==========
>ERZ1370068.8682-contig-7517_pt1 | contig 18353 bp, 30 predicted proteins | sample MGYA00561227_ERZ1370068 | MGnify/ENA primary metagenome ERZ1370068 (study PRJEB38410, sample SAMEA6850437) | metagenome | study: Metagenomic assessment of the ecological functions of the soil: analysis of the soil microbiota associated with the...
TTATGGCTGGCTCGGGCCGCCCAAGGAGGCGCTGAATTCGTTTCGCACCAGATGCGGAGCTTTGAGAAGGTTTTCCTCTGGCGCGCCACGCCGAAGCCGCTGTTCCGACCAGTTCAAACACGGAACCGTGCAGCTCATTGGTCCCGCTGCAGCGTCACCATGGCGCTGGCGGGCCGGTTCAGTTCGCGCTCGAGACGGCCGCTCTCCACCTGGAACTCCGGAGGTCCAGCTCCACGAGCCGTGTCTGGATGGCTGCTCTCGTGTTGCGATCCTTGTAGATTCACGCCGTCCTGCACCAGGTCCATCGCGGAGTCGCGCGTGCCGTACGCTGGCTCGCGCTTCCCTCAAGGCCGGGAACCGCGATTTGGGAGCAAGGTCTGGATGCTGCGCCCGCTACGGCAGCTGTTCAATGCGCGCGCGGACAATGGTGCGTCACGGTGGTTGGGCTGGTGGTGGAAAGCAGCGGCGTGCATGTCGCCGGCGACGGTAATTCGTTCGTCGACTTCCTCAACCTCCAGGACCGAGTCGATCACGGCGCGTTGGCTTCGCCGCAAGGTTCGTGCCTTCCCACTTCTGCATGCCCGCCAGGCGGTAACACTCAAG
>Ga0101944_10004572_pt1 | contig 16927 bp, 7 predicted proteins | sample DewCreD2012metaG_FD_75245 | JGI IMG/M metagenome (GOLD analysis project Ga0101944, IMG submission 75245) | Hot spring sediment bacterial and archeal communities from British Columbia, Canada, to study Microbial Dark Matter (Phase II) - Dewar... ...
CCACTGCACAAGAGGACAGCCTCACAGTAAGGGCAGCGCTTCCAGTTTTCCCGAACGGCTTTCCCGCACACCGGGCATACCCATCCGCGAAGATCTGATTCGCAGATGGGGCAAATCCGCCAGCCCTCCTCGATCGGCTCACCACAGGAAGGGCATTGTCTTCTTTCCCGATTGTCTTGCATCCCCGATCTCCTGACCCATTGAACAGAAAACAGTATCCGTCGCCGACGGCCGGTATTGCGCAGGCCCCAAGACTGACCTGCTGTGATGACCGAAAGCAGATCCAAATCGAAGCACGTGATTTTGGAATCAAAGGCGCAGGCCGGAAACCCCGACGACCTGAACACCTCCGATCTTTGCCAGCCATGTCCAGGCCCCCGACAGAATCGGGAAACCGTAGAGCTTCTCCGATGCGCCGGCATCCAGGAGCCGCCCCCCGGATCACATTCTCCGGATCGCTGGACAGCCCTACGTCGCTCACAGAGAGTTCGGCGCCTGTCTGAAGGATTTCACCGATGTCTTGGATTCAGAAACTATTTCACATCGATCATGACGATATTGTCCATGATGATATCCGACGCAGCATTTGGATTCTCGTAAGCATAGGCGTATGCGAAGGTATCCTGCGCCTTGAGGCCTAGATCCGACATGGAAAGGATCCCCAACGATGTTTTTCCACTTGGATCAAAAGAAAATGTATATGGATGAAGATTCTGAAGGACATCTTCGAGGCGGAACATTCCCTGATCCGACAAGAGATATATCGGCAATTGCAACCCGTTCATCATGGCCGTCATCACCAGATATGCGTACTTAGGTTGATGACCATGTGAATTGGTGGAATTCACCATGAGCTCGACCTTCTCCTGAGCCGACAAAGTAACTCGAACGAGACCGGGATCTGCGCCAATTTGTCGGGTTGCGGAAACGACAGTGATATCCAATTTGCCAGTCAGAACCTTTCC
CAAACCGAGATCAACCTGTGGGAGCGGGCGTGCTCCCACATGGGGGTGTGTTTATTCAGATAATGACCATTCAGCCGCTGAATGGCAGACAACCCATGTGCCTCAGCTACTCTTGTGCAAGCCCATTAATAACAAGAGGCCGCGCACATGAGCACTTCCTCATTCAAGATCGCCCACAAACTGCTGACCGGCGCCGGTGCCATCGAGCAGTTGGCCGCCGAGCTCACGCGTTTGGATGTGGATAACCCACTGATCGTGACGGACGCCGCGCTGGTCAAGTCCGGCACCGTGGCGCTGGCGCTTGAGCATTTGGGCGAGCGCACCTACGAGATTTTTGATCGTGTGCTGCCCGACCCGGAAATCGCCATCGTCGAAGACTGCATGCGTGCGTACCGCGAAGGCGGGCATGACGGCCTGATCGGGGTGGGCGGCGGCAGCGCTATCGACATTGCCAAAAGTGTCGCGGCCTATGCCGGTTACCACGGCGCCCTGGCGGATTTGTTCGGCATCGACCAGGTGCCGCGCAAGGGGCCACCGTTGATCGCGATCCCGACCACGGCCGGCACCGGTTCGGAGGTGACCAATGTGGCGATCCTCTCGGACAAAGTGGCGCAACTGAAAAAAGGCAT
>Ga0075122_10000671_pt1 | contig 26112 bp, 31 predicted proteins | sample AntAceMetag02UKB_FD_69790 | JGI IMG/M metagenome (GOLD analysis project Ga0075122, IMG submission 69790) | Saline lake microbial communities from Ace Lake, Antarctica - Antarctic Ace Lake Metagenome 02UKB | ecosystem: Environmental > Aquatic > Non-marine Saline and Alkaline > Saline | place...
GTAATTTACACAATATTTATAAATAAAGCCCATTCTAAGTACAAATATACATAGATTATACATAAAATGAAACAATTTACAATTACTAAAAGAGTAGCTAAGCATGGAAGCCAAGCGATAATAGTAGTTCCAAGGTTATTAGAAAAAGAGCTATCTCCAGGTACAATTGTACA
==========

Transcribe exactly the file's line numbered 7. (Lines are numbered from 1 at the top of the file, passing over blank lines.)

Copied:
GTAATTTACACAATATTTATAAATAAAGCCCATTCTAAGTACAAATATACATAGATTATACATAAAATGAAACAATTTACAATTACTAAAAGAGTAGCTAAGCATGGAAGCCAAGCGATAATAGTAGTTCCAAGGTTATTAGAAAAAGAGCTATCTCCAGGTACAATTGTACA